perfect in form-, except a few lyrics, proves the irresistible
expansion of the modern spirit, and the inadequateness of
the Greek type to modern needs of activity and expression.
Greatly prefers Schiller in all respects ; turning to him
from Goethe is like going into the fresh air from a hot-

' Spoke of style : thinks Goldsmith unsurpassed ; then
Addison comes. Greatly dislikes the style of Junius and
of Gibbon ; indeed, thinks meanly of the latter in all
respects, except for his research, which alone of the work
of that century stands the test of nineteenth - century
criticism. Did not agree with me that George Sand's is
the high-water mark of prose, but yet could not name
anybody higher, and admitted that her prose stirs you
like music.

' Seemed disposed to think that the most feasible
solution of the Irish University question is a Catholic
University, the restrictive and obscurantist tendencies of
which you may expect to have checked by the active com-
petition of life with men trained in more enlightened
systems. Spoke of Home Rule.

' Made remarks on the difference in the feeling of
modern refusers of Christianity as compared with that of
men like his father, impassioned deniers, who believed
that if only you broke up the power of the priests and
checked superstition, all would go well — a dream from
which they were partially awakened by seeing that the
French revolution, which overthrew the Church, still did
not bring the millennium. His radical friends used to be
very angry with him for loving Wordsworth. " Words-

VOL. in. E


worth," I used to say, " is against yoii, no doubt, in tlie
battle which you are now waging, but after you have won,
the world will need more tlian ever those ([ualitics which
Wordsworth is keeping alive and nourishing." In his
youth mere negation of religion was a firm bond of union,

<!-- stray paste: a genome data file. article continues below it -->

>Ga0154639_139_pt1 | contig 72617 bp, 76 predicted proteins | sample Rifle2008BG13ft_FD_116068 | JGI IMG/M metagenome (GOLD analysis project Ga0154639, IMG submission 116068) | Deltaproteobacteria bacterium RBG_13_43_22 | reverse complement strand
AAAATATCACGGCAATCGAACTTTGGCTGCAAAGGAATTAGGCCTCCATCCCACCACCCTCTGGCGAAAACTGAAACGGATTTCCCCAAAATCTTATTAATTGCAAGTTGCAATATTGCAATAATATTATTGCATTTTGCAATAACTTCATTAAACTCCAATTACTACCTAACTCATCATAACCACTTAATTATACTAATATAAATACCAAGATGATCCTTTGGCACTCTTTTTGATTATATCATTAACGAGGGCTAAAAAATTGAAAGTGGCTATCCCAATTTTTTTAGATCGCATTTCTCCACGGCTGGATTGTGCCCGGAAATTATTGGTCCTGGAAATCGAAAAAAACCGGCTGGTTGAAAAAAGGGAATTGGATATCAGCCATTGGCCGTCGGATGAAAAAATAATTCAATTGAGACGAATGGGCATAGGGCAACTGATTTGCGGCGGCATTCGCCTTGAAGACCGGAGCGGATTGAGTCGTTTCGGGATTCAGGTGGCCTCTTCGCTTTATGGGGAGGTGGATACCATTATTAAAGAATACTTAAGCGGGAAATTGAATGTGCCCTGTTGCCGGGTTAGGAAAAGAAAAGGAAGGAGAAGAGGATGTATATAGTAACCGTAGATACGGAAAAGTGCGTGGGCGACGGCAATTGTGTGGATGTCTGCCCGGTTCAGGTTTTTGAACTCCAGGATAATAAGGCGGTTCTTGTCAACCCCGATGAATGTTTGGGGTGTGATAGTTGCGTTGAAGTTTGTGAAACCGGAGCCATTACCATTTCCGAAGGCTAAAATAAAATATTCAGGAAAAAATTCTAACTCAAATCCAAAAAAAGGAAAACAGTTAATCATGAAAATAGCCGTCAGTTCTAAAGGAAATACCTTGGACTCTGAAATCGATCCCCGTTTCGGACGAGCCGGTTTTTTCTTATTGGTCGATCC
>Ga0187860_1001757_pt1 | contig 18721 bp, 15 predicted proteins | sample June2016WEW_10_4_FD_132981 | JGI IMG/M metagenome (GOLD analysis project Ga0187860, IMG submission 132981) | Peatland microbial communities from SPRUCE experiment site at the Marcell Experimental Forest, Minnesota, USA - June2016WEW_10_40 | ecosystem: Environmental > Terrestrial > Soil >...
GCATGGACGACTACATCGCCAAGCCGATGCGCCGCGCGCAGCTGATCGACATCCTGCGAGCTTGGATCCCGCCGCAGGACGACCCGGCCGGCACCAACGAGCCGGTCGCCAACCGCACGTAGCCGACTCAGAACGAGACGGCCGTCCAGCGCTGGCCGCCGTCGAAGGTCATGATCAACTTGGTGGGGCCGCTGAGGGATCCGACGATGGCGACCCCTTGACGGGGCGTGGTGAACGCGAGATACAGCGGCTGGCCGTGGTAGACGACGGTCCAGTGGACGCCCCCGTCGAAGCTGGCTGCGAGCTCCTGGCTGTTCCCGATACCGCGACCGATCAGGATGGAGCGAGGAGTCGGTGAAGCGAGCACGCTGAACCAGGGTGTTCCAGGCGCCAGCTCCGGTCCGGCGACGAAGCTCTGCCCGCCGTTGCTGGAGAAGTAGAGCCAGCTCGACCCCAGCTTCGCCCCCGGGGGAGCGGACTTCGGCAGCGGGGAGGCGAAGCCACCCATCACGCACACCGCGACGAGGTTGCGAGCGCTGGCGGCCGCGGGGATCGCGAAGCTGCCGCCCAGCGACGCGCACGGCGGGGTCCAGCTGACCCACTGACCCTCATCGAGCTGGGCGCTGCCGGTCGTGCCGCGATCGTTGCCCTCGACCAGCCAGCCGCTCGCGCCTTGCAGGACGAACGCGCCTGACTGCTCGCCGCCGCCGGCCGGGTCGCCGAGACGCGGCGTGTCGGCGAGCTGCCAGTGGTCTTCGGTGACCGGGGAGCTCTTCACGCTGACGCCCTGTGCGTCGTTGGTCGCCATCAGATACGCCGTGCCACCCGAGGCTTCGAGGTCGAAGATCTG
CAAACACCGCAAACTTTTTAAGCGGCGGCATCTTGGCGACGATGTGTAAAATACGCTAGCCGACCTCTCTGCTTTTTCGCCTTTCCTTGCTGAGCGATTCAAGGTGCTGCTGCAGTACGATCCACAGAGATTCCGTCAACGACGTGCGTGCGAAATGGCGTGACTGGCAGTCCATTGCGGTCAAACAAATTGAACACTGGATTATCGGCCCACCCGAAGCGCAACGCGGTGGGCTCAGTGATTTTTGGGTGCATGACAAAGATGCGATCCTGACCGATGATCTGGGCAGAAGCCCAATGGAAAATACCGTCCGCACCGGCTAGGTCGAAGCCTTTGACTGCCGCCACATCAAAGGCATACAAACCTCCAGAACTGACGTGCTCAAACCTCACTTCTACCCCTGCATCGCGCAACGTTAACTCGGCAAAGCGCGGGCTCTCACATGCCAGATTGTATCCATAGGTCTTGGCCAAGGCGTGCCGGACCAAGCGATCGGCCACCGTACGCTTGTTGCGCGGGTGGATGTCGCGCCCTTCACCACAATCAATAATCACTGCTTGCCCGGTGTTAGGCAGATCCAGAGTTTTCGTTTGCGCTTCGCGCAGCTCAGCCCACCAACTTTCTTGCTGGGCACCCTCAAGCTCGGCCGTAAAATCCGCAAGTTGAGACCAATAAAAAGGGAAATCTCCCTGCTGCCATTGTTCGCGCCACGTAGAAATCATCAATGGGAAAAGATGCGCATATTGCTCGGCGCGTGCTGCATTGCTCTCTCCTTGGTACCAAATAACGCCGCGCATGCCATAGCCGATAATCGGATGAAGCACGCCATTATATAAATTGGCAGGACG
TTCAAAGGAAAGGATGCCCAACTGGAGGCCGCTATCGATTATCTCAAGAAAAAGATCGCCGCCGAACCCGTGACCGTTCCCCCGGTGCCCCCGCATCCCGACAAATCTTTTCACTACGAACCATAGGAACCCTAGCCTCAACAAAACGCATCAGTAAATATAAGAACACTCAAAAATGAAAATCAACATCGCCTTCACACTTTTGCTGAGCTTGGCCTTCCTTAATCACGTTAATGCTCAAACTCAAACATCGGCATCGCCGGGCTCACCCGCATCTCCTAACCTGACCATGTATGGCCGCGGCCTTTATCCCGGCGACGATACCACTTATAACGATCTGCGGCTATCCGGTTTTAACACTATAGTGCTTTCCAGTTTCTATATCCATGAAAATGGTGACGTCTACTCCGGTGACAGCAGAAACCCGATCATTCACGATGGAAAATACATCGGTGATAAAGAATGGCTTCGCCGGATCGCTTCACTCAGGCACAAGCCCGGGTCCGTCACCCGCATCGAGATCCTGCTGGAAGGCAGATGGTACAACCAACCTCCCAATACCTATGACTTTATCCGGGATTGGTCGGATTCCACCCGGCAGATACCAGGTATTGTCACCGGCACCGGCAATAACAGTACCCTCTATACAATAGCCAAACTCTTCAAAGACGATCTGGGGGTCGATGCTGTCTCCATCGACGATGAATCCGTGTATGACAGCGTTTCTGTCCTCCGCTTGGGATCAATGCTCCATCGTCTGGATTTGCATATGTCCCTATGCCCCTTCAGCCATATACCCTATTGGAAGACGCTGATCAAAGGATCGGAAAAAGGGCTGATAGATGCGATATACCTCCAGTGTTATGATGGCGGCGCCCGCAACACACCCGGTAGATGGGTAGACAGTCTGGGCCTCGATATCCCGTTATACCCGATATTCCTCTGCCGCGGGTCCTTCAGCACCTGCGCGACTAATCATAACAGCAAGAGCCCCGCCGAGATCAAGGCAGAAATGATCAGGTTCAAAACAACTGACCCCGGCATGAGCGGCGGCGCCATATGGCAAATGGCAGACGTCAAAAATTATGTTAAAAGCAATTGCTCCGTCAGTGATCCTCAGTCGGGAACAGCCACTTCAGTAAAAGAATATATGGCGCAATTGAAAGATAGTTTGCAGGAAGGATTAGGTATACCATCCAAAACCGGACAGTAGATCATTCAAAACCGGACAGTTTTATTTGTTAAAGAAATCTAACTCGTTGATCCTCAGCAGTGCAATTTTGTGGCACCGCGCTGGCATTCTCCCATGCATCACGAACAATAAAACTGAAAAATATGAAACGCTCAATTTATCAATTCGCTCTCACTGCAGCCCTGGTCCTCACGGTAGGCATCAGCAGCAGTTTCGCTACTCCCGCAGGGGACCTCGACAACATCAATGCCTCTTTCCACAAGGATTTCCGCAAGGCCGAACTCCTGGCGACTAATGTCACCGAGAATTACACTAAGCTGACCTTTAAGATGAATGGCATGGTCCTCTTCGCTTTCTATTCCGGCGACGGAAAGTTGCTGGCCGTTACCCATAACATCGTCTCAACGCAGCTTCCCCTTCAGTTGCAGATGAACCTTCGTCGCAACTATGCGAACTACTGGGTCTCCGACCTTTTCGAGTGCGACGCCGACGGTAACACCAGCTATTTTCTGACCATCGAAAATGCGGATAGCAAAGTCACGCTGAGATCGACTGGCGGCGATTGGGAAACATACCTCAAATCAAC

social and otherwise, between men who agreed in nothing

'Spoke of the modern tendency to pure theism, and
met the objection that it retards improvement by turning
the minds of some of the best men from social affairs, by
the counter-proposition that it is useful to society, apart
from the question of its truth, — useful as a provisional
belief, because people will identify serviceable ministry to
men with service of God. Thinks we cannot with any
sort of precision define the coming modification of religion,
but anticipates that it will undoubtedly rest upon the
solidarity of mankind, as Comte said, and as you and I
believe. Perceives two things, at any rate, which are
likely to lead men to invest this with the moral authority
of a religion ; first, they will become more and more im-
pressed by the awful fact that a piece of conduct to-day
may prove a curse to men and women scores and even
hundreds of years after the author of it is dead ; and
second, they will more and more feel that they can only
satisfy their sentiment of gratitude to seen or unseen
benefactors, can only repay the untold benefits they have
inherited, by diligently maintaining the traditions of

' And so forth, full of interest and suggestiveness all

through. When he got here, he chatted to R over

our lunch, with something of the simple amiableness of a
child, about the wild flowers, the ways of insects, and
notes of birds. He was impatient for tlie song of the
nightingale. Then I drove him to our little roadside
station, and one of the most delightful days of my life
came to its end, like all other days, delightful and


Alas, the sorrowful day which ever dogs our delight
followed very quicklj^ The nightingale that he longed
for fills the darkness with music, but not for the ear
of the dead master : he rests in the deeper darkness
where the silence is unbroken for ever. We may
console ourselves with the reflection ofl'ered by the
dying Socrates to his sorrowful companions : he who
has arrayed the soul in her own proper jewels of
moderation and justice and courage and nobleness
and truth, is ever ready for the journey when his
time comes. We have lost a great teacher and
example of knowledge and virtue, but men will long
feel the presence of his character about them, making
them ashamed of what is indolent or selfish, and
encouraging them to all disinterested labour, both in
trying to do good and in trying to find out what the
good is, — which is harder.


Chercher en gdmissant — search with many sighs — that
was Pascal's notion of praiseworthy living and choos-
ing the better part. Search, and search with much
travail, strikes us as the chief intellectual ensign and
device of that eminent man whose record of his own
mental nurture and growth we have all been reading.
Everybody endowed with energetic intelligence has a
measure of the spirit of search poured out upon him.
All such persons act on the Socratic maxim that the
life without inquiry is a life to be lived by no man.